Kate's Party and the Problem With Facebook Privacy

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Screencap via Knowyourmeme

Meet Kate. If Internet lore is to be believed, Kate's friend created an event on Facebook for her birthday party and forgot to select the closed button. Four days and a bunch of 4chan links later, "Kate's Party" faced over 60,000 RSVPs as well as a bunch of viral offshoot groups like "Help Clean Up After Kate's Party."

Twitter CEO Evan Williams famously brought up the fact that "Twitter is too hard" as explanation for the steps the company was taking to move past its current 106 million users at its developer conference earlier this month.

Facebook does not have this "too hard" problem; its more than 400 million-user base steadily increased by simplified login features like Facebook Connect and now the new "Like," "Open Social Graph," and "Social Plugins" announced at the F8 conference this past Wednesday.

For those that missed it, linking other stuff to your Facebook account is now easier than ever:

You can now "Like" stuff on other websites without being currently logged into Facebook. All that is required is that you've signed in to Facebook at some point before you visit the site.

Facebook has also made changes that let third party sites like Pandora and Yelp have access to personal info like your date of birth, sex, name, and email address. That's cool with me when it's an innocuous and in my opinion useful company like Pandora and not so cool if they ever decide to partner with a health insurance provider like Blue Cross or Aetna, for example.

What's pretty terrifying in the health insurance hypothetical is that even if I decide to opt out, my friends can still reveal my information to the company unless I block the "Social Plugins" application all together.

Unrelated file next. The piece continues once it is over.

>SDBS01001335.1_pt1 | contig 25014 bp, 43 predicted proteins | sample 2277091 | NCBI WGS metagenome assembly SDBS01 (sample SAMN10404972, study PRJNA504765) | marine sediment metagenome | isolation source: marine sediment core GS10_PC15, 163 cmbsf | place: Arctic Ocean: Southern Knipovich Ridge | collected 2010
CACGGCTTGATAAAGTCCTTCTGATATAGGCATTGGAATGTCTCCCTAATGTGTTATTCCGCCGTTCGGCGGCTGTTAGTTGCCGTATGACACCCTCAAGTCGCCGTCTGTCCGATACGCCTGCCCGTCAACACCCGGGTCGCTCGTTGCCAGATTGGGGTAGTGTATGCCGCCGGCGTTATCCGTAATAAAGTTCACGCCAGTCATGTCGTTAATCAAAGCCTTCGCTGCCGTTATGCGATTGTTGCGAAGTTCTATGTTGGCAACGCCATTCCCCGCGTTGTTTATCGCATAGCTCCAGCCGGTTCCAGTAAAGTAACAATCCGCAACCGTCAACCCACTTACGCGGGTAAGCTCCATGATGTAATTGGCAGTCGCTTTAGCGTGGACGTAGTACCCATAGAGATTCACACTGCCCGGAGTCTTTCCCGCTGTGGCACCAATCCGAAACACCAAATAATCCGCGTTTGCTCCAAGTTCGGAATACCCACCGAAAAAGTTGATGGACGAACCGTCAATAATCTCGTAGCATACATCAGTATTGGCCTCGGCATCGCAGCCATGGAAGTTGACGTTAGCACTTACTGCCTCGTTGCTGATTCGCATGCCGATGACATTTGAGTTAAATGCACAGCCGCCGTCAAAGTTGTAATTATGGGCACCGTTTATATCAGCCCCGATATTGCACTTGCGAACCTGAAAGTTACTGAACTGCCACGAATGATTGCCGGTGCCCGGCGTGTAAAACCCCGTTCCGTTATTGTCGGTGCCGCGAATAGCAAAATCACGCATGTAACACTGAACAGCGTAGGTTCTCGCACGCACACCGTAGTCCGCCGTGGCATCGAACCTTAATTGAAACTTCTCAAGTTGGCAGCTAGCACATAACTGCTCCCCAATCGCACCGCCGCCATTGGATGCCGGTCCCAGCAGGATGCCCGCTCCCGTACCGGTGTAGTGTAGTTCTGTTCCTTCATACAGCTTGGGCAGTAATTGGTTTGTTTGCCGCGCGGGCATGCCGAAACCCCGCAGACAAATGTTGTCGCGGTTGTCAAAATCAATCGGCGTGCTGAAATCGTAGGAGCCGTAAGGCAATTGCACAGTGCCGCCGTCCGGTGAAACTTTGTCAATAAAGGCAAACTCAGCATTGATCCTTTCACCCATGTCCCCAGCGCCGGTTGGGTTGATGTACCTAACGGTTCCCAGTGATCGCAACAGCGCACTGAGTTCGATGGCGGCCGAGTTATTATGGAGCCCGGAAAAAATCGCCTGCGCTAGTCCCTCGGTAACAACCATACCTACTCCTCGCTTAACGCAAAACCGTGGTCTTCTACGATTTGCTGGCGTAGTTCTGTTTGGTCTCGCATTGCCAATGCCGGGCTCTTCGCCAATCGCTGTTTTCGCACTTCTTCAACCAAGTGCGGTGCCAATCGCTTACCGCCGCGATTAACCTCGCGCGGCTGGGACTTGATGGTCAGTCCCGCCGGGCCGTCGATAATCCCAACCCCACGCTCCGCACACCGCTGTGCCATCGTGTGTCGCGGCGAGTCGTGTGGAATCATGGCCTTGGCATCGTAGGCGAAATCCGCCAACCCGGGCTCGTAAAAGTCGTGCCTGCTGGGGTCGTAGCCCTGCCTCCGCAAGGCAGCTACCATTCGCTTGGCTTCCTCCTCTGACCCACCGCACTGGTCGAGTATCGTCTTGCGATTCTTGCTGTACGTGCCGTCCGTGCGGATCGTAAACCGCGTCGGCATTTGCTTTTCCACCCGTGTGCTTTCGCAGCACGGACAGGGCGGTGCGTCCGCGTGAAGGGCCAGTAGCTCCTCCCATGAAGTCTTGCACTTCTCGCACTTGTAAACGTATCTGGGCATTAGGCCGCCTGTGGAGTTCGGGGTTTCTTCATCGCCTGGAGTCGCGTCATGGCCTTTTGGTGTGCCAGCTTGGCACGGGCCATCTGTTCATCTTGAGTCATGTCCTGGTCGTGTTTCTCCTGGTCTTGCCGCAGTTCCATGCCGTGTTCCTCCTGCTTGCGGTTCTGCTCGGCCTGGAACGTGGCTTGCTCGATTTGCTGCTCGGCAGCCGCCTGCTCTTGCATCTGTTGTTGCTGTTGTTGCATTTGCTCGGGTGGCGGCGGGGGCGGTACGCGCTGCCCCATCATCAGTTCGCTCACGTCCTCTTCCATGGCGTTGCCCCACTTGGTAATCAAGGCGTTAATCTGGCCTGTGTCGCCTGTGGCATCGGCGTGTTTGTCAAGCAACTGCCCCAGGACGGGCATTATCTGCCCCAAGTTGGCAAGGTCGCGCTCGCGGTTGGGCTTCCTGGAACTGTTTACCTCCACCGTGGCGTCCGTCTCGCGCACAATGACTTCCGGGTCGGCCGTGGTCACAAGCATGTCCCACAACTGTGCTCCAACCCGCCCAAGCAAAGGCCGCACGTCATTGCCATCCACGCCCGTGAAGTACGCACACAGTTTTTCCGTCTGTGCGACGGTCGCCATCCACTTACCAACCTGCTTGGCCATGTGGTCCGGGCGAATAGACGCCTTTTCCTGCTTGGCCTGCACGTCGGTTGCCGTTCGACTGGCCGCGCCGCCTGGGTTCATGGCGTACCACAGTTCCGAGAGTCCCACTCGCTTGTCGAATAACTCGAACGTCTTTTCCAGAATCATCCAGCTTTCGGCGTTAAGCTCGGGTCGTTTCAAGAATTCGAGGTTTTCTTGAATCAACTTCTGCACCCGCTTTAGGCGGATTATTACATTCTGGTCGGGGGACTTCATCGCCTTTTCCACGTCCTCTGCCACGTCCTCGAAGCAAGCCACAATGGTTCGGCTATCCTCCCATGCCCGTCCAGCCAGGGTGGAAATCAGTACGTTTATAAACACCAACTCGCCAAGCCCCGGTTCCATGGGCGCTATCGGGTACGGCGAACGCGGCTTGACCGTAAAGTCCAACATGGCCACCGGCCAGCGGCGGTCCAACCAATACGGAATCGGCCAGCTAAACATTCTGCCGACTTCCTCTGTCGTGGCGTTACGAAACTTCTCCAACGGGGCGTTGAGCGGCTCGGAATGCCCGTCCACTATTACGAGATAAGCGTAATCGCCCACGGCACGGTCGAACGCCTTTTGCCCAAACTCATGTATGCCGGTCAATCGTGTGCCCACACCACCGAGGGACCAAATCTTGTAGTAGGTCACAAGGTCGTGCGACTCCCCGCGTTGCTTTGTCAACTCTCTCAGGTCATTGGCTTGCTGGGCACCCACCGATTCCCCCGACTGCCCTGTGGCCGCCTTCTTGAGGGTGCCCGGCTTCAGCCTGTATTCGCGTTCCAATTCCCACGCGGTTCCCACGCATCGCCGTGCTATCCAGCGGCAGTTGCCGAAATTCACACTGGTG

While I've already audited my settings, I'm one of the few savvy Internet users that actually types in the Facebook URL instead of Googling "Facebook." And again I'm not Facebook's target market. The fact that many users access Facebook through Google is testament that its reach extends way beyond the power user.

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The Internet for me is not a hobby, it is my job. Test: Go on Facebook and look at your friends' "Likes," chances are the closer they are to working online, the more they've "Liked" stuff that relates directly to their work. Now look at what your mom or dad or Aunt Helen has "Liked." Notice a difference?

If you look at user patterns, Twitter is increasingly for media, and Facebook is increasingly for moms -- a smart move on Facebook's part considering the latter is a vastly larger market. Power users like Google's Matt Cutts know how to deactivate their Facebook accounts when privacy changes seem a little bit iffy, while my mom and Jessica Simpson apparently don't

The point driven home by stunts like Kate's Party and countless other failbook memes is that Facebook's current push for mass Internet domination has made using the service without technical understanding all too easy; One friend, when asked for a quote on what she thought about the new privacy settings, replied "What privacy settings?" This same user immediately set all her friend share settings to "No", and opted out of instant personalization, when given instructions on how to do so.


Update: According to a thread on Hacker News, "Kate," is the brainchild of notable Internet writer/troll David Thorne (shown above). The power of Facebook, indeed.

 Thorne confirms to the SF Weekly via email, "I made Kate, Jessica and the party up from scratch. It was interesting viral experiment."

Truth is stranger than fiction: In the wake of the "Kate's Party" prank, the Guardian UK discovers "privacy holes" in Facebook, and links to a list of Mark Zuckerberg's public events. 


Check out more "Like"-related action in "That's What She Liked: 20 Reasons Why You Should Audit Your Privacy Settings."


And follow us on Twitter at @alexiat and @sfweekly.

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